Real-life story - Professor Simon Kay

Professor Simon Kay is a consultant plastic surgeon at Leeds Teaching Hospitals NHS Trust. He led the team of surgeons who recently performed surgery to provide a double hand transplant for a patient who had lost both hands during an accident.

Portrait of Prof Kay with hand transplant patient Mark Cahill
Professor Simon Kay Consultant plastic surgeon
Employer or university Leeds Teaching Hospitals NHS Trust
Salary range Unknown

How I got into the role

When I was about five I suffered severe burns to one of my hands. After surgery at a specialist centre one finger remained deformed and despite further specialist referrals I elected to have it removed when I was fifteen.

This experience made me aware of the psychological impact of surgery in childhood and of hand deformity in general and strongly influenced my future career choice. After A levels I went to Oxford University to study medicine and delighted in the study of anatomy and of the function of the body as well as human behaviour.

After medical school I did a series of house jobs (the equivalent of foundation training) and also gained some experience in general surgery. With the Fellowship of the Royal College of Surgeons (FRCS) exams behind me I started specialist training in surgery which took seven years at that time.

I had always wanted to be a surgeon, and plastic surgery appealed. It is the only specialty bounded by concept not anatomy or tissue type, and plastic surgeons operate in all parts of the body. The concept of reconstruction presents a fantastic challenge.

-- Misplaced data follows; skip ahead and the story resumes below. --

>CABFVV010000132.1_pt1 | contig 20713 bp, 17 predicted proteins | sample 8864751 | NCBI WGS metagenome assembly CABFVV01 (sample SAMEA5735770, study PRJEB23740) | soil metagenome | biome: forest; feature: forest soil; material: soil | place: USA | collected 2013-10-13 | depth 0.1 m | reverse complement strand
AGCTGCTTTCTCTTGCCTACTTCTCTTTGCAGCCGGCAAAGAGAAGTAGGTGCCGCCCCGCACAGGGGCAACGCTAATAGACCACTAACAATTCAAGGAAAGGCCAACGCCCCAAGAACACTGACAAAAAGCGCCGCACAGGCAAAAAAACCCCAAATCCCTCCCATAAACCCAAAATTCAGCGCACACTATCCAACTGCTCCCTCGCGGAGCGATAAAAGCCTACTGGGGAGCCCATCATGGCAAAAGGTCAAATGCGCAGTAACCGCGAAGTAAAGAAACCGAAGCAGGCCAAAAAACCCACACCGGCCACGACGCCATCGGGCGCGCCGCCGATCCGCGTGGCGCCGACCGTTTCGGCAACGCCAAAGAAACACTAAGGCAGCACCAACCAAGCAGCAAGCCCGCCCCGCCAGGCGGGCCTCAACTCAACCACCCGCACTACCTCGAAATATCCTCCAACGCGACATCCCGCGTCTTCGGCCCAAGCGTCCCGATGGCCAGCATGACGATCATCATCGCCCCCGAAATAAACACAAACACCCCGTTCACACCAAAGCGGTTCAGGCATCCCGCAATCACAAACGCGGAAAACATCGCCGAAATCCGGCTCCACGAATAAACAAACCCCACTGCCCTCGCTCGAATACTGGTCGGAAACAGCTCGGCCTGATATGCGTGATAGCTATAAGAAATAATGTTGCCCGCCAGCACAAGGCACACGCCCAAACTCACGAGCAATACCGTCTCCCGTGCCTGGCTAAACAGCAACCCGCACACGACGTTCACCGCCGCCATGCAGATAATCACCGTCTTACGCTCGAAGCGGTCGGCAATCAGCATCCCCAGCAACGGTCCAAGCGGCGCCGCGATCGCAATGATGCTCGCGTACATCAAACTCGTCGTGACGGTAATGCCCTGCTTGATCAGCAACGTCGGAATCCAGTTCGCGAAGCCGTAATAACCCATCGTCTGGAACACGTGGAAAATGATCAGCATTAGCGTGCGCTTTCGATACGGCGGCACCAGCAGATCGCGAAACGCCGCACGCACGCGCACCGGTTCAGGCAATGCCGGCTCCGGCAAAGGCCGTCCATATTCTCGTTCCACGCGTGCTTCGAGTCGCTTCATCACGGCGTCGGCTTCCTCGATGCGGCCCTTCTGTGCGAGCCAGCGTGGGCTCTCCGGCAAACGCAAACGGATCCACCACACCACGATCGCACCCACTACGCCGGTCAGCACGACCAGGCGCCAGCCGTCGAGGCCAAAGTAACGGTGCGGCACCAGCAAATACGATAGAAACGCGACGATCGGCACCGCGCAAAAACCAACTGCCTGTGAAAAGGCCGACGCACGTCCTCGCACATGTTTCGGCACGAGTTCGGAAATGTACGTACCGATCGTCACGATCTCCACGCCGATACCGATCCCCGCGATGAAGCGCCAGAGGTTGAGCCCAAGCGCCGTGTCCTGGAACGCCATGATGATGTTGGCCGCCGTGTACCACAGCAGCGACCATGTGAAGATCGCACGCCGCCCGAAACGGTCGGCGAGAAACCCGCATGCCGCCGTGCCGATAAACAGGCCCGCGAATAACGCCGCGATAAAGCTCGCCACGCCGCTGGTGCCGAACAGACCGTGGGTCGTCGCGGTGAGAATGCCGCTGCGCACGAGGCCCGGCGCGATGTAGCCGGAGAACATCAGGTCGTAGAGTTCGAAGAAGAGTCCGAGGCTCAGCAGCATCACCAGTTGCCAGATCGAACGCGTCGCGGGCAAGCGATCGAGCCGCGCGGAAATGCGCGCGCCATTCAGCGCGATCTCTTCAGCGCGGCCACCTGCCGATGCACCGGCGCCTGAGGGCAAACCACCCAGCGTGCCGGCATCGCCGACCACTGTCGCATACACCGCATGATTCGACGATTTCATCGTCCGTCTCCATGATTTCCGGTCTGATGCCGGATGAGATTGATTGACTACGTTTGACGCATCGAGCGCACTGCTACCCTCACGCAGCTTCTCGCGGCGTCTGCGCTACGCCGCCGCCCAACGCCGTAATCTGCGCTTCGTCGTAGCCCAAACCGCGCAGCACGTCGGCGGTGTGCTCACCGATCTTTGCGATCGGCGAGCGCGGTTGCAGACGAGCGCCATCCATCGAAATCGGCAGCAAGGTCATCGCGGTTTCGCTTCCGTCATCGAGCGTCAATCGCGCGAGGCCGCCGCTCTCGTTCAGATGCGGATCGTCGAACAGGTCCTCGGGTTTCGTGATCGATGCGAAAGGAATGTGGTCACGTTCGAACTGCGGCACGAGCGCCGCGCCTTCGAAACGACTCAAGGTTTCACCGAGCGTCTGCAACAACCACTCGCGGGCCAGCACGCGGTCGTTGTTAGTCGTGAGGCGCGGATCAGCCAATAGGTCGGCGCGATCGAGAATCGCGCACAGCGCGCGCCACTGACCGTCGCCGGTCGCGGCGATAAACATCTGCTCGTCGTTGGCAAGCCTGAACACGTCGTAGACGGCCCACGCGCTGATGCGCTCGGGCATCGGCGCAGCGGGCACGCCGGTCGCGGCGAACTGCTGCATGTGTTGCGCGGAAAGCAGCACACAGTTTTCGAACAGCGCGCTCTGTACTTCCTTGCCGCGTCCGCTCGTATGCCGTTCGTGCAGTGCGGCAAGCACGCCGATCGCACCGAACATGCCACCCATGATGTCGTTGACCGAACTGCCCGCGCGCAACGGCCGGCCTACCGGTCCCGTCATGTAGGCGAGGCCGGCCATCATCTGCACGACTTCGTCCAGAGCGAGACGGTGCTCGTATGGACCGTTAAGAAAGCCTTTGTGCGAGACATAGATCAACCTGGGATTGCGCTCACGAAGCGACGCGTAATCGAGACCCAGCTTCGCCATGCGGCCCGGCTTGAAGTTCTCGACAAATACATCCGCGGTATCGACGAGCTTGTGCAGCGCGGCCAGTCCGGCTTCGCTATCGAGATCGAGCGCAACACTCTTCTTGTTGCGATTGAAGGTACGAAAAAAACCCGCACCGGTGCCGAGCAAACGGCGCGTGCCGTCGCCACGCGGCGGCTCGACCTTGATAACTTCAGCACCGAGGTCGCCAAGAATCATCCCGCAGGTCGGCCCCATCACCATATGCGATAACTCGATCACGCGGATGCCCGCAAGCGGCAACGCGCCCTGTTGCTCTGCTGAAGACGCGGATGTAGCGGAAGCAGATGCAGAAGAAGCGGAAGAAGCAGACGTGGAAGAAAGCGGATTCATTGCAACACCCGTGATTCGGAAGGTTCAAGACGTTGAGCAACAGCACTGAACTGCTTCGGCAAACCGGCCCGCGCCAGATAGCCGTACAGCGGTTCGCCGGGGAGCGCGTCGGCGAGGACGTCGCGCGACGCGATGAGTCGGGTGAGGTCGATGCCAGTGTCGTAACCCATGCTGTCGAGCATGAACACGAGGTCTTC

I moved to Yorkshire and became a consultant, developing my experience in upper limb plastic surgery, children’s hand surgery and microsurgery here at Leeds Teaching Hospitals NHS Trust.

What I do

I work in both the children’s and adult hand clinics and see patients referred from all over the UK and Europe. The range of conditions we treat is very varied. These include adults with upper limb nerve and vascular problems. The surgery is very complex and I work closely in a multidisciplinary team alongside vascular surgeons, radiologists, neurosurgeons, orthopaedic surgeons, paediatricians, physiotherapists and clinical psychologists. Collaborative working is vital.

I run an adult hand surgery outpatients clinic once a fortnight when I usually see between 18 and 25 patients with my colleagues. The team is not hierarchical and I always listen to the views of junior surgeons who will often be very well-informed about the latest techniques. We often ask one another for help.

The operations I perform are often very difficult and time-consuming. However, I don’t see my patients as technical problems – I’m also interested in their personal situation and the problems they are facing as a result of their condition. We need to understand the psychological aspects of hand injury and deformity, which is why a psychologist usually participates in my outpatients’ clinics.

The technical aspects of the surgery are naturally very important. However, the human hand is so much more than just a part of the body which has physical functions such as grasping and pinching. There is both beauty and power in the human hand, and it has a vital role to play in communication.  

Our children’s hand surgery clinic is the largest in the UK. I usually spend half a day a week with my young patients in the outpatients’ clinic. Children’s hand problems are divided between birth deformities such as missing digits and birth injuries, where the nerves are damaged during delivery. I generally see babies from the age of 12 weeks onwards.